Letter to Virginia Beach City Council

December 11, 2006

Honorable Meyera Oberndorf
Virginia Beach Mayor
Virginia Beach City Council
2401 Courthouse Dr.
Virginia Beach, VA 23456

Re: Opposition to horse-drawn carriages in Virginia Beach

Dear Mayor Oberndorf and Councilors:

My name is Elizabeth Forel and I am the Director of the Coalition to Ban Horse-Drawn Carriages in New York City. On behalf of our Coalition, I would like to thank you for the opportunity to submit comments in support of not allowing horse-drawn carriages to operate in Virginia Beach. Our organization came into being after a tragic and gruesome accident in Manhattan on a wet and icy night in January, 2006, in which a young horse spooked from a loud noise, ran out of control and crashed into a car. The horse died; the driver was thrown and ended up in a coma and the two car passengers were hospitalized.

The public has responded very favorably to our campaign. People from over 40 countries and every state in the nation - including quite a few from Virginia - have eagerly signed our petition to outlaw this industry in NYC. Tourists from Virginia often like to remind us that Virginia is horse country and that they know how to treat horses. They hate to see the carriage horses on Central Park South . The time for horse drawn carriages as entertainment has passed. Actually it was never "entertainment" - and it went out with the 1800s.

The people who want to see an end to this exploitative industry are not "animal rights" activists per se. But they are people from every walk of life who have compassion for the horses and simply cannot stand to see these sad horses pulling overloaded carriages - stuck between the shafts of their carriages for a long shift; wearing blinders - not even able to scratch an itch. On Central Park South in NYC, the strong horse excrement odor hits you in the face - just as it will in Virginia Beach. If you do not see the horses, you will certainly smell them - since the Sanitation Department cannot keep up with the mess - regardless of the use of "diapers."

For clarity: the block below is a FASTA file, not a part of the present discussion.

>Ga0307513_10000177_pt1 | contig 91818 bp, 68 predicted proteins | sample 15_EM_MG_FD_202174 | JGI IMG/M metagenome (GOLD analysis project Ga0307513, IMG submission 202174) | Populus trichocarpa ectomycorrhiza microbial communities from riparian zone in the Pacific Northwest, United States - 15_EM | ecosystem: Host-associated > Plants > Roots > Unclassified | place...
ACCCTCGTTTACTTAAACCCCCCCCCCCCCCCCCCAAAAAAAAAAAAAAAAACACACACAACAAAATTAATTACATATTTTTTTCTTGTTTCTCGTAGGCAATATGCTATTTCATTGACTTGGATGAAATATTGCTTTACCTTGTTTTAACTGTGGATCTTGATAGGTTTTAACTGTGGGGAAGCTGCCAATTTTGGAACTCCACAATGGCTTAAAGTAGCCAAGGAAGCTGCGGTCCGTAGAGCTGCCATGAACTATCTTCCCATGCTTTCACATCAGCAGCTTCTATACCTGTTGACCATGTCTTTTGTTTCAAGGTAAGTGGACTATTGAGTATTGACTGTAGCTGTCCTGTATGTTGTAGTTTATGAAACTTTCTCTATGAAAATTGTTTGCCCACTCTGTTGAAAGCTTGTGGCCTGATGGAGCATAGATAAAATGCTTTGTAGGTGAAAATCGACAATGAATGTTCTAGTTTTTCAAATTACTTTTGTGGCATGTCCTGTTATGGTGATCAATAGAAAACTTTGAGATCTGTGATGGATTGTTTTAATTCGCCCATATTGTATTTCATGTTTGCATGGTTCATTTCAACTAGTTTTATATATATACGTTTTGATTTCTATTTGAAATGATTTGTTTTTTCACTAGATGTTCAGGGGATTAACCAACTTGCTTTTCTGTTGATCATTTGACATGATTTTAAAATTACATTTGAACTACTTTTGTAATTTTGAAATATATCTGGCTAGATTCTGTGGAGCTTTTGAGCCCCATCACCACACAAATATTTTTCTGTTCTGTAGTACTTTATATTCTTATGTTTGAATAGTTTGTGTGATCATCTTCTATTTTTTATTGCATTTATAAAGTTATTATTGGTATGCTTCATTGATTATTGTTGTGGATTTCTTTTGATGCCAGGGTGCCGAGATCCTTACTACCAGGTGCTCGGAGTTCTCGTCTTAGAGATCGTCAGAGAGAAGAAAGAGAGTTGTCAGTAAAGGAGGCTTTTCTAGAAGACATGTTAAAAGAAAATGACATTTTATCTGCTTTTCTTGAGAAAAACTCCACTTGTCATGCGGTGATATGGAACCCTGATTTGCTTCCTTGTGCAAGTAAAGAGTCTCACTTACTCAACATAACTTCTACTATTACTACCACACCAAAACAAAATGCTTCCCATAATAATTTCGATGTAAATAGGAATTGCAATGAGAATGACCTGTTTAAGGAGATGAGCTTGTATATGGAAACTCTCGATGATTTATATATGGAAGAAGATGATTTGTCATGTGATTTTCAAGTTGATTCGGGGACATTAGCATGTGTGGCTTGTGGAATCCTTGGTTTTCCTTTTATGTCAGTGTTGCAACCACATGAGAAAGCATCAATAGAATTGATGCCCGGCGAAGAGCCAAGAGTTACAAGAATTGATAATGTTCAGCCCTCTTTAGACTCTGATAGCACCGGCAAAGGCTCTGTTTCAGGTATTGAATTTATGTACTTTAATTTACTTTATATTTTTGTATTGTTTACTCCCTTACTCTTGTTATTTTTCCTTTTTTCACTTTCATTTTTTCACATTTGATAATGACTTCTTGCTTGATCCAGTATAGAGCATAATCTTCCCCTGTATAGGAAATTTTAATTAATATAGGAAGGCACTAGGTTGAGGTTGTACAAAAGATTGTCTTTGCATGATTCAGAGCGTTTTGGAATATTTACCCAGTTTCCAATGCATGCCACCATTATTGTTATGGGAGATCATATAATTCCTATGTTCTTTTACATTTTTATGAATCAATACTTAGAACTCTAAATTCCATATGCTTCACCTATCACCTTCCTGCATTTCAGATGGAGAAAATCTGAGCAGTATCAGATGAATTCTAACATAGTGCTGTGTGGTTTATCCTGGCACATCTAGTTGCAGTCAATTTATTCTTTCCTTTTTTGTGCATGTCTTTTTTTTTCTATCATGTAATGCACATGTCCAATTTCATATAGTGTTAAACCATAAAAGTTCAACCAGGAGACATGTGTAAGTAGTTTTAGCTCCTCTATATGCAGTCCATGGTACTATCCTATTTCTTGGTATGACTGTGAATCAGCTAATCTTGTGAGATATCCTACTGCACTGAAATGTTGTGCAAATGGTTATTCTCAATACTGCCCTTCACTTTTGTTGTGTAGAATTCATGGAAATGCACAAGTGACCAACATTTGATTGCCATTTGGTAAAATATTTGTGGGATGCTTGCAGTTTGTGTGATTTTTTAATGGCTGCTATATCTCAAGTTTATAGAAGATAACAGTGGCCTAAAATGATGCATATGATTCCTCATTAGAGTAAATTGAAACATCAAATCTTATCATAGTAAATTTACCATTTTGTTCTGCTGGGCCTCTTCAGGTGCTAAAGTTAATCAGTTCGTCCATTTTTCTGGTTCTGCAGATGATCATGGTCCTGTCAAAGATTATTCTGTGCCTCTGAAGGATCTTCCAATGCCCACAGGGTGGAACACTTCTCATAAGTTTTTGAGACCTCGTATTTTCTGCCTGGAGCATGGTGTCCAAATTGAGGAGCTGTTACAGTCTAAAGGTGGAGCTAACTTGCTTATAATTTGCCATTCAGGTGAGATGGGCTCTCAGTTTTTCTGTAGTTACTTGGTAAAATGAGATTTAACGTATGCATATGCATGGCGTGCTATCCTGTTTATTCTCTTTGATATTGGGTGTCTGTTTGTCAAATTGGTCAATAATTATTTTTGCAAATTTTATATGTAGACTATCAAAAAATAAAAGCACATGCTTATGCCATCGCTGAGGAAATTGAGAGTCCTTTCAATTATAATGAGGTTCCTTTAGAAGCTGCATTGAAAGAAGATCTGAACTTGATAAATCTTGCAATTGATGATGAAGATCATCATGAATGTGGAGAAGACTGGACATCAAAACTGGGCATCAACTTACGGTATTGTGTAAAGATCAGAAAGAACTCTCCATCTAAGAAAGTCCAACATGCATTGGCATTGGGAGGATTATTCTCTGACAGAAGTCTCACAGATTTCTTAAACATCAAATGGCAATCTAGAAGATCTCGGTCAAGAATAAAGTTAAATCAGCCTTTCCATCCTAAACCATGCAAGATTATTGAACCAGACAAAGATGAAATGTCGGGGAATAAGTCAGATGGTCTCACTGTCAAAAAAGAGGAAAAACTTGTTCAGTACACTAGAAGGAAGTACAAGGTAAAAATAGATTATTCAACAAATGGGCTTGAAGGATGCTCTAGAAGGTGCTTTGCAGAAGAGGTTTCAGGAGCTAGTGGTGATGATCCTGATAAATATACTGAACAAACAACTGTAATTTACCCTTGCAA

Horse urine and feces has permeated the streets by the park causing a very unpleasant odor. Are you prepared to spend all the extra money to pay for the proper enforcement - the monitoring of horse health issues; license issuing and monitoring; over site of stables; sanitation; enforcement of regulations; negotiating disputes? Is it fair to taxpayers that they have to absorb this extra municipal cost?

NYC has many rules and regulations that cover this industry - from the number of people allowed in a cab, to the areas in which the carriages are allowed to go and when; to temperature controls; to stable controls.

Many of the regulations are not strong enough - but they are all extremely difficult to enforce. This is an industry that is out of control. It is not unusual to see horses out in snowy, slippery weather; to see carriages overloaded or to see horses in areas in which they are not allowed. There are simply not enough enforcement agents or government employees to oversee this industry -- particularly when the purpose of the industry is to make as much money as possible on the backs of the horses and they will cut corners when no one is looking. Issues like ill fitting tack; overloading; or double shifting - if one can get away with it -- happens. It happens in New York City and in virtually every other city that allows this industry to operate. Who is going to enforce your industry properly? How will you react with your first accident in which people are injured; or with your first horse collapse and death?

Last summer in Crete, a very tragic accident involving a carriage horse and passengers occurred. At a seaside town on a boardwalk, similar to Virginia Beach, horse-drawn carriages operate. A horse got spooked from a loud noise, went wild - as horses often do because they are prey animals - and ran into the sea with the carriage still attached to his back. The passengers were saved - but the horse could not escape and drowned. Town officials closed down the operation. However, the drivers responded by going on strike and starving their horses - so the town relented and the industry returned. In Virginia Beach, noise from jets, ships, dogs and general hotel noise could spook a horse. A similar incident could happen in your community.

We have a new burgeoning industry in New York City - pedicabs - which is growing by leaps and bounds. These are small cabs that are driven like a bicycle. Tourists love them. The nice thing about them is that it involves choice - the drivers choose to do this - and no animal is exploited.

Virginia Beach is a beautiful place to visit. It is hard to comprehend why you would want to add carriage horses as a tourist attraction - why you are asking for problems. Tourists will not come to Virginia Beach to take a carriage ride - just as they do not come to NYC to do so. There are other compelling reasons to travel to both places. However, tourists may well boycott Virginia Beach and choose to go elsewhere.

Thank you for your consideration.

Elizabeth Forel

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